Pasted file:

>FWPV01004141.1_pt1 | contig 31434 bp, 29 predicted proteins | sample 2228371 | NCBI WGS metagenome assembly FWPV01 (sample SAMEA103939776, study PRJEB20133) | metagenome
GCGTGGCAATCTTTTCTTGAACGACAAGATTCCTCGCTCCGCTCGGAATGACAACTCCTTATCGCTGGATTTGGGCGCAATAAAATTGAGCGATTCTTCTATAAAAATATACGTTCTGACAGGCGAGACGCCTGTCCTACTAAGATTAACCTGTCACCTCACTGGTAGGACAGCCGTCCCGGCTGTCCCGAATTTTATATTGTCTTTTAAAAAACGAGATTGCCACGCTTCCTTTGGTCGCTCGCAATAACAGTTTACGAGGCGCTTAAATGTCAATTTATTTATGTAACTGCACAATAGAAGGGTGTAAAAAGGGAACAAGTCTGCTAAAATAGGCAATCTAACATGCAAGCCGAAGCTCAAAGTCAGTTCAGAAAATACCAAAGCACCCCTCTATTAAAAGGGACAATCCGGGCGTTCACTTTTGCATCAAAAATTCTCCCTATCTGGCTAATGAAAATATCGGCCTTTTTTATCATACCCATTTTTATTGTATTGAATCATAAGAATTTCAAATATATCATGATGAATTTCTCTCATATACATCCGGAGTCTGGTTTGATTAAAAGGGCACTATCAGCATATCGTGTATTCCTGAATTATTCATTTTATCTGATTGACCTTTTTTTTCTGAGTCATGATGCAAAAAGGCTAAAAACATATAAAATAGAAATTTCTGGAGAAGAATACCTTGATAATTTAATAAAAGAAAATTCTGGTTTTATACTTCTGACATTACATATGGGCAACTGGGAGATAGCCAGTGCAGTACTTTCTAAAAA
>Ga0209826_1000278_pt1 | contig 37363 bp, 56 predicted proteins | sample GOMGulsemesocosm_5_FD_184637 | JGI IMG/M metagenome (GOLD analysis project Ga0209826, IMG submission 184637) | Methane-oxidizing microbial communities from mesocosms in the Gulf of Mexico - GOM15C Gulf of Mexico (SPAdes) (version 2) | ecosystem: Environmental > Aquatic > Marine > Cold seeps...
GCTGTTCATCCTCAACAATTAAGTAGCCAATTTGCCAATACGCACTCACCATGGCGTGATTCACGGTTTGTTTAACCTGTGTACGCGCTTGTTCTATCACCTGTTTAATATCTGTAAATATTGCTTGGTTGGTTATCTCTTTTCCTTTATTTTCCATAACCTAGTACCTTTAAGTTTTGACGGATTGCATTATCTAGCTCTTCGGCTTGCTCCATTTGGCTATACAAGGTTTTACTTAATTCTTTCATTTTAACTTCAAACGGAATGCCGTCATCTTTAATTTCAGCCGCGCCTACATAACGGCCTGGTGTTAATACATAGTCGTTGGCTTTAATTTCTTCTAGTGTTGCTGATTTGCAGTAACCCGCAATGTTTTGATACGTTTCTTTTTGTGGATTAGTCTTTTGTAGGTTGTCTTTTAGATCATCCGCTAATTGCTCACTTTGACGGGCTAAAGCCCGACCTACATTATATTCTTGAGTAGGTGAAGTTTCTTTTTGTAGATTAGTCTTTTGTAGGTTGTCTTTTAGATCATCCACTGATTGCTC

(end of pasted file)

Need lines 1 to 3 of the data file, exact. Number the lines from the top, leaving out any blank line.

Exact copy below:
>FWPV01004141.1_pt1 | contig 31434 bp, 29 predicted proteins | sample 2228371 | NCBI WGS metagenome assembly FWPV01 (sample SAMEA103939776, study PRJEB20133) | metagenome
GCGTGGCAATCTTTTCTTGAACGACAAGATTCCTCGCTCCGCTCGGAATGACAACTCCTTATCGCTGGATTTGGGCGCAATAAAATTGAGCGATTCTTCTATAAAAATATACGTTCTGACAGGCGAGACGCCTGTCCTACTAAGATTAACCTGTCACCTCACTGGTAGGACAGCCGTCCCGGCTGTCCCGAATTTTATATTGTCTTTTAAAAAACGAGATTGCCACGCTTCCTTTGGTCGCTCGCAATAACAGTTTACGAGGCGCTTAAATGTCAATTTATTTATGTAACTGCACAATAGAAGGGTGTAAAAAGGGAACAAGTCTGCTAAAATAGGCAATCTAACATGCAAGCCGAAGCTCAAAGTCAGTTCAGAAAATACCAAAGCACCCCTCTATTAAAAGGGACAATCCGGGCGTTCACTTTTGCATCAAAAATTCTCCCTATCTGGCTAATGAAAATATCGGCCTTTTTTATCATACCCATTTTTATTGTATTGAATCATAAGAATTTCAAATATATCATGATGAATTTCTCTCATATACATCCGGAGTCTGGTTTGATTAAAAGGGCACTATCAGCATATCGTGTATTCCTGAATTATTCATTTTATCTGATTGACCTTTTTTTTCTGAGTCATGATGCAAAAAGGCTAAAAACATATAAAATAGAAATTTCTGGAGAAGAATACCTTGATAATTTAATAAAAGAAAATTCTGGTTTTATACTTCTGACATTACATATGGGCAACTGGGAGATAGCCAGTGCAGTACTTTCTAAAAA
>Ga0209826_1000278_pt1 | contig 37363 bp, 56 predicted proteins | sample GOMGulsemesocosm_5_FD_184637 | JGI IMG/M metagenome (GOLD analysis project Ga0209826, IMG submission 184637) | Methane-oxidizing microbial communities from mesocosms in the Gulf of Mexico - GOM15C Gulf of Mexico (SPAdes) (version 2) | ecosystem: Environmental > Aquatic > Marine > Cold seeps...